Brokaw: Polls ‘Out of Control’

Jan 13, 2008  •  Post A Comment

On the eve of the New Hampshire primary last week, a number of media outlets, citing various polls, were saying the election the next day, on the Democratic side, was going to be a romp for Barack Obama.
Of course, that did not materialize and Hillary Clinton came up as the victor.
So what happened?
Part of the problem, former NBC News anchor Tom Brokaw told TelevisionWeek, is that the news media—particularly cable channels, which have so much time to fill—commission tracking polls “to have something to talk about.” In the ensuing “feeding frenzy” and competition, he said, “The characterization and discussion of the tracking polls’ findings “end up getting out of control.”
Mr. Brokaw made his comments to TelevisionWeek Wednesday in a call from backstage at “The Late Show With David Letterman.”
On-air, Mr. Brokaw told Mr. Letterman, “I think it is a cautionary tale, especially for people in our business. We had kind of a runaway attitude, I think.”
A day before that, in an appearance on Chris Matthews’ “Hardball,” Mr. Brokaw said, “You know what I think we’re going to have to go back and do? Wait for the voters to make their judgment.” When Mr. Matthews protested that he might then just as well stay home, Mr. Brokaw responded, “We don’t have to get in the business of making judgments before the polls have closed, and trying to stampede, in effect, the process.”
Mr. Brokaw, of course, was anchoring NBC’s election coverage in November 2002 when he retracted NBC News’ projection that Al Gore would win Florida, and thus the presidential election.
Back then, Mr. Brokaw said, many in the media didn’t just have egg on their faces, “We [had] an omelet.”
After that happened a number of news organizations, including all of the Big Four broadcast networks, CNN and the Associate Press, banded together to create the National Election Pool to conduct exit polling and count votes. It replaced the old Voter News Service that had failed in 2000.
But NBC News Political Director Chuck Todd said no group apologies or corrections of the election data collection system are needed after last week’s unexpected reversal of political fortunes in New Hampshire.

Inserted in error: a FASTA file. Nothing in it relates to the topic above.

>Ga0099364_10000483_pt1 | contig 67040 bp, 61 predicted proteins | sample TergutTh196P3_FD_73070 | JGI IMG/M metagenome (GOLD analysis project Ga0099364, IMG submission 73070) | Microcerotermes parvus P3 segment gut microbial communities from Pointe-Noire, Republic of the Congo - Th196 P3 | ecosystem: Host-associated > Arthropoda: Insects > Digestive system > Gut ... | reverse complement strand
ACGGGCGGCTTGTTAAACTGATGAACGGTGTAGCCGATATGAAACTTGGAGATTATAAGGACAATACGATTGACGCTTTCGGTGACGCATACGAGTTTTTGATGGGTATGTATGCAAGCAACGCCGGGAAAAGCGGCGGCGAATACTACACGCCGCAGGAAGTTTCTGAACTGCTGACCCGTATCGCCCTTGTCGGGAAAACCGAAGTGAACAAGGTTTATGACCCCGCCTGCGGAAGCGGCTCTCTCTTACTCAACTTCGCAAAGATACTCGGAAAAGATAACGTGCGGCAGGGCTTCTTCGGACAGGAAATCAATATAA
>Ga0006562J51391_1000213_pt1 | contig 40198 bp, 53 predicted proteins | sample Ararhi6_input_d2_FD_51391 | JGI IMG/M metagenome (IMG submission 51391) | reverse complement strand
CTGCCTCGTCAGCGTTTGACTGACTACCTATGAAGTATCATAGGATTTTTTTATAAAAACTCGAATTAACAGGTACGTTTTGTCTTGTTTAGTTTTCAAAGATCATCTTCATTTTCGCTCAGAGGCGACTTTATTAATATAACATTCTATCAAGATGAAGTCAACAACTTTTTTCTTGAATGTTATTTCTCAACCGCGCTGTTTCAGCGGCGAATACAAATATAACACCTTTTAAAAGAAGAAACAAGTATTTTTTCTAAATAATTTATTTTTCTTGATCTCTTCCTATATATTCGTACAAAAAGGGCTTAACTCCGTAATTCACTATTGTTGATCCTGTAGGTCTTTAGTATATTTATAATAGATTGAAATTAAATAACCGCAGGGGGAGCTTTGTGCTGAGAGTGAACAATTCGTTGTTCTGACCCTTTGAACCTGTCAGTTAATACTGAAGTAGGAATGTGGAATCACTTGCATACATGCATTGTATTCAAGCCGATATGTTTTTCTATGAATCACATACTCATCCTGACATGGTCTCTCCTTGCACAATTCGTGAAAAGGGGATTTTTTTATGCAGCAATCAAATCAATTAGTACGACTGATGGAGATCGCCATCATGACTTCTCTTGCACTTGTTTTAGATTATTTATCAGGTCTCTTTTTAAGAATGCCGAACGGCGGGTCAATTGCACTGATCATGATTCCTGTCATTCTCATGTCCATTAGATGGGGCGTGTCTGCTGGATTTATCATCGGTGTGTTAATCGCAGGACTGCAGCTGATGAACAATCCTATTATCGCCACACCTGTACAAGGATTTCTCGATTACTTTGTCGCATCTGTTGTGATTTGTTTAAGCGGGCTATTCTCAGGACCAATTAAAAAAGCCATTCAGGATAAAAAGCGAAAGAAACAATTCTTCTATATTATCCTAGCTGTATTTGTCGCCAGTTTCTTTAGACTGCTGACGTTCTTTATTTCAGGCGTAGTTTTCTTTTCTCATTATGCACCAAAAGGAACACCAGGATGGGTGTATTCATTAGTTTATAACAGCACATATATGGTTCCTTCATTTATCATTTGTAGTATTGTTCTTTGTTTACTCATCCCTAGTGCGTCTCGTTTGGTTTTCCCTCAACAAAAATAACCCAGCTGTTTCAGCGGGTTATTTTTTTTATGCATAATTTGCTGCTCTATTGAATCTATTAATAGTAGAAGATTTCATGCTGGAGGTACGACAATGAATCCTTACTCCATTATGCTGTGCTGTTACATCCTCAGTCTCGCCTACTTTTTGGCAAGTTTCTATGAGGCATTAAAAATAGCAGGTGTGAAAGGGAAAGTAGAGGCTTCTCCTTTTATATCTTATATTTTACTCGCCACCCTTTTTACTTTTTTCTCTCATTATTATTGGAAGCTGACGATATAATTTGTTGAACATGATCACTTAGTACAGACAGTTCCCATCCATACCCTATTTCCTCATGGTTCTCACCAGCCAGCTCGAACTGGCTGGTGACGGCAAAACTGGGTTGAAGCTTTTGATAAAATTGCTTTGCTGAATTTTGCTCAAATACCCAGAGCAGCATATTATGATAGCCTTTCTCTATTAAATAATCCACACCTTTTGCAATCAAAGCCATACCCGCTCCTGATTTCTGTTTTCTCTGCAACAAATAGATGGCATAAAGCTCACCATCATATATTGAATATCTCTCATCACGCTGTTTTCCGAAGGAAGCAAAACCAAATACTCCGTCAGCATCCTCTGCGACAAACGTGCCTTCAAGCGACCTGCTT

“That’s for individual people to worry about,” he said. “I know that at NBC News, we were well aware that this was not going to be the blowout everybody thought it was going to be, and everybody needed to pull back.
“The idea that somehow the media sort of drove this is, I think, incorrect. This was not the media. This was something that happened in New Hampshire,” he added. “Let’s figure that out. I think this is an anomaly. I think this was New Hampshire being New Hampshire.”
There are many theories about what happened in New Hampshire, from last-minute developments (the NEP exit poll showed 78% of the Democrats who voted said ABC’s Jan. 5 televised presidential debates were very or somewhat important to how they voted on Jan. 8 and 75% of Republican voters said the same), to race and gender issues, to the difference between the public caucuses in Iowa and the private voting in New Hampshire.
Some even said the blame was due to, in general, the media’s infatuation with Sen. Obama and dislike of Sen. Clinton.
There was, however, widespread agreement that perhaps the best thing about the dramatic vote in New Hampshire, which CBS Senior Political Correspondent Jeff Greenfield characterized as “this early non-nuclear embarrassment,” was that it had happened in the first primary.
The misuse of polls as predictive devices, rather than as actual reflections of the mood of voters, is “the crack cocaine of political journalism,” Mr. Greenfield said.
He said he knows how easy it is to swear off the use of polls, with their precise-looking numbers, and how hard it is to stay off—and not just for the media. “The political community is obsessed with them,” he said.
David Bohrman, Washington bureau chief for CNN, agrees with Mr. Todd that the networks don’t owe an apology to anyone. Moreover, he said, no candidate or campaign has asked for one.
He thinks the results in New Hampshire “set the table for a really interesting story” all the way through Super Tuesday, Feb. 5, the day there will be primaries in nearly half the states.
“Everybody is going to have a say in this thing,” said NBC’s Mr. Todd. “This thing might be over Feb. 6, but it’s not going to be over Feb. 4. Feb. 5 is going to be a national primary.”
But first, there are Nevada’s first-ever caucuses Jan. 19. With no historical yardstick against which to compare results, there may be an inclination to wait until all the results are in before reporting.
“I know that [with] every poll we put out on Nevada, I’m going to try to make sure that people [preface it] with caution,” Mr. Todd said.

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